Forest Service Shifts towards “Yes” for Recreation

Plans to streamline outfitter and guide permitting will go a long way towards opening up our public lands to all Americans.
The Mountaineers The Mountaineers
October 06, 2016
Forest Service Shifts towards “Yes” for Recreation

Last June, we told you about the Forest Service’s historic plans to streamline outfitter and guide permitting, shifting from heavy regulations to an inclusionary model that helps organizations, like The Mountaineers, get people outside. Now, we’re happy to report their efforts are continuing to pick up steam.

On September 28, the agency held an open meeting at REI Denver to discuss their permitting transformation with outfitters, guides, and outdoor industry leaders. The room of 70-some people buzzed with energy as all sides embraced the chance to discuss processes, obstacles, and future opportunities.

The parties hope to introduce more people to our public lands and through that introduction create conservationists, boost recreation economies, and help break racial and economic barriers to the outdoor experience.

For The Mountaineers, this progress is especially heartening, as it stems from the efforts of Outdoor Access Working Group, the coalition we helped form two years ago and serve as steering committee members on. Together, we’ve been able to create a unified voice capable of partnering directly with land managers to prompt change. 

While we’ve been on the front lines of this issue for years, we realize that regulatory reform isn’t always the sexiest topic. That being said, streamlining the permitting process is a big deal for everyone who values the outdoor experience. Here’s why:

Defines Forest Service's Commitment to Recreation

As part of its mandate, the Forest Service balances all types of land use, including mining, timber, and oil. That makes the prioritization of recreational access all the more impressive. This streamlining process calls for improving the management of 23,000 recreation special-use permits, retraining staff to issue minimal impact waivers, and investing $6 million in an online permitting system. And they’re doing all this despite having a budget strained by funding cuts and fighting wild fires. Their commitment is a good sign for everyone hoping to preserve our wild playgrounds for generations to come.

Supports A RISING Recreation Economy 

Outdoor experiences on public lands generate over 13 billion dollars in revenue and support approximately 205,000 jobs nationally. With streamlined permitting, the Forest Service hopes to become allies to the outfitters, guides, lodges, and educational organizations that make the recreation economy tick. In the words of Tinnelle Bustam, the assistant director of recreation for the Forest Service, “We have a strange tendency of gearing toward ‘no’ rather than gearing toward ‘yes.’ We want to pivot from no and pivot toward yes.” Saying yes more means more revenue to local recreational economies.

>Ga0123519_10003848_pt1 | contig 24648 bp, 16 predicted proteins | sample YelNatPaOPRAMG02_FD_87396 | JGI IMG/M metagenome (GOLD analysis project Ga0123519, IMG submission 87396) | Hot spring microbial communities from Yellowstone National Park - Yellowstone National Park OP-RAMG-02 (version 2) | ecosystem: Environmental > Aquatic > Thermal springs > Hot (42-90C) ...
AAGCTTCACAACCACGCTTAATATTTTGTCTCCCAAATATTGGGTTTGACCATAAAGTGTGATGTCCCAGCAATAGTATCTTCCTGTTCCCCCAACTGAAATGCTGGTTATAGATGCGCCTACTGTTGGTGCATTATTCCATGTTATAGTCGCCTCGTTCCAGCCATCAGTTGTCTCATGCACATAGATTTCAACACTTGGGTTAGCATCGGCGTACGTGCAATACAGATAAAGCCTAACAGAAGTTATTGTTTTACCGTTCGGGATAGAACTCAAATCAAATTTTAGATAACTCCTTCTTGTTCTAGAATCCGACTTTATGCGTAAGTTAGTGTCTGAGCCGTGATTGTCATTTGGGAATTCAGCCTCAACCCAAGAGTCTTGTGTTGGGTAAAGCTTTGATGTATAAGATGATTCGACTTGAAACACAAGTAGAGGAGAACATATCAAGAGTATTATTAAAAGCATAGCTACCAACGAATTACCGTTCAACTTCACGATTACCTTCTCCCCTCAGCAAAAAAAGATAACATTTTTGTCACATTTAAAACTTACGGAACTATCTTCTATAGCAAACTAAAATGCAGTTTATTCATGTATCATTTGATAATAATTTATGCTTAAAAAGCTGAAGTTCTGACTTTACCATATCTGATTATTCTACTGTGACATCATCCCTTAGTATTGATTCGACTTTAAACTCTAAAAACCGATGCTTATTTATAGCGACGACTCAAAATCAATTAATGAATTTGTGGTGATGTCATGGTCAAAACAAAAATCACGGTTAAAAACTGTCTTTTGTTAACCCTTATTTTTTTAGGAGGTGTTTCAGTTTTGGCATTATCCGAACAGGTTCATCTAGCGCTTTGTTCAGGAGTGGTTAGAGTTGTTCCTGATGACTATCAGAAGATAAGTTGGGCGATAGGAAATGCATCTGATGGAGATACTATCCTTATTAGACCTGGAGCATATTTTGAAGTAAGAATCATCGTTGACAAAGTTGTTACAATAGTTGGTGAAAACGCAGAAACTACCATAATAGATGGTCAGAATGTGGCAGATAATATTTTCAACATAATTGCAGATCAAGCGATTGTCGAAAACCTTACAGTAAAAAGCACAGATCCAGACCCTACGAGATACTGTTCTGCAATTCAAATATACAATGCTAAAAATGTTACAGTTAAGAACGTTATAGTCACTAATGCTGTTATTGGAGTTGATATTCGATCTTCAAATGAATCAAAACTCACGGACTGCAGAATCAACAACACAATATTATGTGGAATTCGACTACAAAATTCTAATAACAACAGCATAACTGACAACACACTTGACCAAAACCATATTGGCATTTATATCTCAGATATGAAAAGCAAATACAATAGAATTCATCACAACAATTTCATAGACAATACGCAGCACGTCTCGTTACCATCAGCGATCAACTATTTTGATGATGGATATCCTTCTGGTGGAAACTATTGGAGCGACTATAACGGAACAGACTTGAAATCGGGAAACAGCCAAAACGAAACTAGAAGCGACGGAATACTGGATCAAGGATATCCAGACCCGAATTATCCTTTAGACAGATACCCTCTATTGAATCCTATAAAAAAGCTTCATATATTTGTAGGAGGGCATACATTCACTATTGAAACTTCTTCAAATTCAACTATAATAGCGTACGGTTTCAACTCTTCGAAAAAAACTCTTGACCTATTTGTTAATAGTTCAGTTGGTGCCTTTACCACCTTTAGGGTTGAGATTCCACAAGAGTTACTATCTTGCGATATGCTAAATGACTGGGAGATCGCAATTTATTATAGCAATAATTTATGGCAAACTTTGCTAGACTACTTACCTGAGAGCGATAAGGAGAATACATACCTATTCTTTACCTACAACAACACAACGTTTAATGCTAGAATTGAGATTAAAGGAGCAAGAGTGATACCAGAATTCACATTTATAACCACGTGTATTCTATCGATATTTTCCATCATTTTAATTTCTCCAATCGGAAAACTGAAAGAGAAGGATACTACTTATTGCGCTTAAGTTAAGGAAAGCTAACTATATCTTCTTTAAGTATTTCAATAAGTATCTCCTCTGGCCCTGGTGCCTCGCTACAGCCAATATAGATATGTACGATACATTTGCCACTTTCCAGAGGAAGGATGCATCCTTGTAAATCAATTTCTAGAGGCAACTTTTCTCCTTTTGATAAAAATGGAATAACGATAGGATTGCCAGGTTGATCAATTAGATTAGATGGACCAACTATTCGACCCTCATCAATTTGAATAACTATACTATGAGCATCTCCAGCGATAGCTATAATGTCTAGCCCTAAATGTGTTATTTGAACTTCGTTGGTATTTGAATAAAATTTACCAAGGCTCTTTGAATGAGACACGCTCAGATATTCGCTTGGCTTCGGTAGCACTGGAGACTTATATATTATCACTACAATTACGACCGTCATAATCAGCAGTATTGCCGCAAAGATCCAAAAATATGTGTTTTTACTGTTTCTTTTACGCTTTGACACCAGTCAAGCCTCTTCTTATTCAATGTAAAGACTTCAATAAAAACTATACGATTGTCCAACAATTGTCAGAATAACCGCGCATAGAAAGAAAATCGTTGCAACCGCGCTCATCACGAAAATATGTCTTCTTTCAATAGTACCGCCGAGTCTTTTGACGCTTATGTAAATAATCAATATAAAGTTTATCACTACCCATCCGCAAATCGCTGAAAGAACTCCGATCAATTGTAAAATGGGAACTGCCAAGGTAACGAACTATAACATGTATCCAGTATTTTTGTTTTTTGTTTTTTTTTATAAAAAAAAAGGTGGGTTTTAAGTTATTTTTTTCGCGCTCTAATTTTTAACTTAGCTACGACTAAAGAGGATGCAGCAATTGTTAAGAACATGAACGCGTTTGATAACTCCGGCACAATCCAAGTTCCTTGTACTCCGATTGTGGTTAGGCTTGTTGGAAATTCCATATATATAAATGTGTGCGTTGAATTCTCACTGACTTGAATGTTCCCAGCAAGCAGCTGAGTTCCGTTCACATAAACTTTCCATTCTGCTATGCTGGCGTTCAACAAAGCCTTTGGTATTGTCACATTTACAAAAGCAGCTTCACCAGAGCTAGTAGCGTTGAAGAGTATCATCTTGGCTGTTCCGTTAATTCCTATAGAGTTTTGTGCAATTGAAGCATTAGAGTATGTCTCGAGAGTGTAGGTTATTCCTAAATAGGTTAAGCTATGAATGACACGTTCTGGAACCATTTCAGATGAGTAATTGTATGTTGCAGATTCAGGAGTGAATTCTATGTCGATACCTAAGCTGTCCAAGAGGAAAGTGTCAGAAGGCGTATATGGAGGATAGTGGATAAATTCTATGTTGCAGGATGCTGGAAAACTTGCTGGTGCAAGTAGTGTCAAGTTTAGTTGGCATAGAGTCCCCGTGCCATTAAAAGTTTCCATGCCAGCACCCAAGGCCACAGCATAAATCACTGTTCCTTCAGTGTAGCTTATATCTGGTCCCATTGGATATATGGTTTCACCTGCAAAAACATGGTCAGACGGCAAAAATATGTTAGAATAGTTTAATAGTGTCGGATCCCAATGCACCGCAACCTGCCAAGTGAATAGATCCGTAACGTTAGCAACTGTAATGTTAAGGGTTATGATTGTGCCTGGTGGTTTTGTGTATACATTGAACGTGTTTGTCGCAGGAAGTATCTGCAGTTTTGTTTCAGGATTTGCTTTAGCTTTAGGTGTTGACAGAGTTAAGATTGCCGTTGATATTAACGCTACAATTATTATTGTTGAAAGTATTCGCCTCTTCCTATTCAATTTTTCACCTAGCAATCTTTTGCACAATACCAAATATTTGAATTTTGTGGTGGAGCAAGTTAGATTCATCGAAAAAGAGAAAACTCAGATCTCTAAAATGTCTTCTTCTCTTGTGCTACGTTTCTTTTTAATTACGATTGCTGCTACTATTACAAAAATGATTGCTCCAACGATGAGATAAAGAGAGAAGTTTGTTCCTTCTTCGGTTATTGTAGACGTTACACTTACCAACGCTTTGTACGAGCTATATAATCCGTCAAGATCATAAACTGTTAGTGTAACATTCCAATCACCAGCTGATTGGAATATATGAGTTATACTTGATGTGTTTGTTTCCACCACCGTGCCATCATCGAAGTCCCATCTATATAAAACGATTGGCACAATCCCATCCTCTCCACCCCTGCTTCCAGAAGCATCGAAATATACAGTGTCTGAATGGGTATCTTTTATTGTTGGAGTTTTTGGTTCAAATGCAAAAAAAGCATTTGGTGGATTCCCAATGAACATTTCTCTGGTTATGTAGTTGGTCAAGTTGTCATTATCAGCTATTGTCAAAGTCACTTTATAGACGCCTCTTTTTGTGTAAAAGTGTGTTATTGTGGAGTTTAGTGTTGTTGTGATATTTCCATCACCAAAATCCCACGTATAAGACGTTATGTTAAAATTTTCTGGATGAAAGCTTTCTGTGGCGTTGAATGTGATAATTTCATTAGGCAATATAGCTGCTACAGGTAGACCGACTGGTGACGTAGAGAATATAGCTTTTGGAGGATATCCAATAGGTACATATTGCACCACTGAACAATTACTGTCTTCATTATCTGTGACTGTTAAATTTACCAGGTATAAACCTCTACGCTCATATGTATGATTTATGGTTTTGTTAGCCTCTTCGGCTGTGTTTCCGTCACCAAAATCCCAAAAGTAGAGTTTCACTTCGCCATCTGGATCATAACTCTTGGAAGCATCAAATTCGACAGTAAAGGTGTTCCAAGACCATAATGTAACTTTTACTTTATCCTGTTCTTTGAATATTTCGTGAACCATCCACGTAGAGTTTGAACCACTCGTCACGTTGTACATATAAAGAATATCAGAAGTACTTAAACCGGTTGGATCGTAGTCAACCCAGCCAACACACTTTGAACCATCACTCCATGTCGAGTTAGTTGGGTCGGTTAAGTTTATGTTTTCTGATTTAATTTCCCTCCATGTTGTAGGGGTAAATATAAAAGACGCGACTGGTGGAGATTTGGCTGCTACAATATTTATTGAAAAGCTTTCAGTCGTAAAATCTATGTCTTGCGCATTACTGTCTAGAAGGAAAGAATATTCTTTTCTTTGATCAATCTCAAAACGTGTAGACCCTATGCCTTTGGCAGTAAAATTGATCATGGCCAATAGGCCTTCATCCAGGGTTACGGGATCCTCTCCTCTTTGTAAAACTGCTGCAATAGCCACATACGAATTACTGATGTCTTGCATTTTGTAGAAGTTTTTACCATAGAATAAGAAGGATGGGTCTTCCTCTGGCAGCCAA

Creates STEWARDS For Our WILD PLaces

People fight to protect the places they know and love. For those new to the outdoors, guides and outfitters are a bridge to our wild places. They shepherd newcomers into the vast beauty of our public lands and teach them proper wilderness ethics. For many, this is the first step towards becoming a conservation champion and fellow steward of the backcountry.

Rachel Vermeal, membership director with our partners at Colorado Mountain Club, is thrilled to gain the Forest Service's support saying, “It’s more about moving to a ‘yes-first’ approach to see how we can work to get the public into public lands and creating systems that actually involve less work on both sides… Our want for (the) public is to make sure they have the education and access to skill-building opportunities to allow them to enjoy this awesome outdoor playground … and do it safely.” Having the Forest Service streamline permitting means that we are ultimately creating more responsible stewards and backcountry travelers.

Diversifies the Outdoor Experience

Easier permitting empowers nonprofits across the nation to introduce disadvantaged and under-resourced youth to outdoor experiences. In the past, these organizations faced regulatory challenges when trying to plan trips. Last March, Secretary of the Interior Sally Jewell issued an order addressing the problem, stating “By streamlining the permitting process, we can knock down barriers that stand in the way of welcoming young people to enjoy, explore and experience nature.”  The Forest Service’s plans put Secretary Jewell’s words into action – a big step towards opening up our public lands to all Americans.


We aren't the only ones talking about this issue anymore! Check out what other publications are saying about last week's meeting:

Plans for meetings in Los Angeles and Seattle are in the works - stay tuned for more information!

 If you have questions or are interested in getting involved, contact Katherine Hollis at .

Thanks to the Association of Outdoor Recreation and Education for the meeting photo.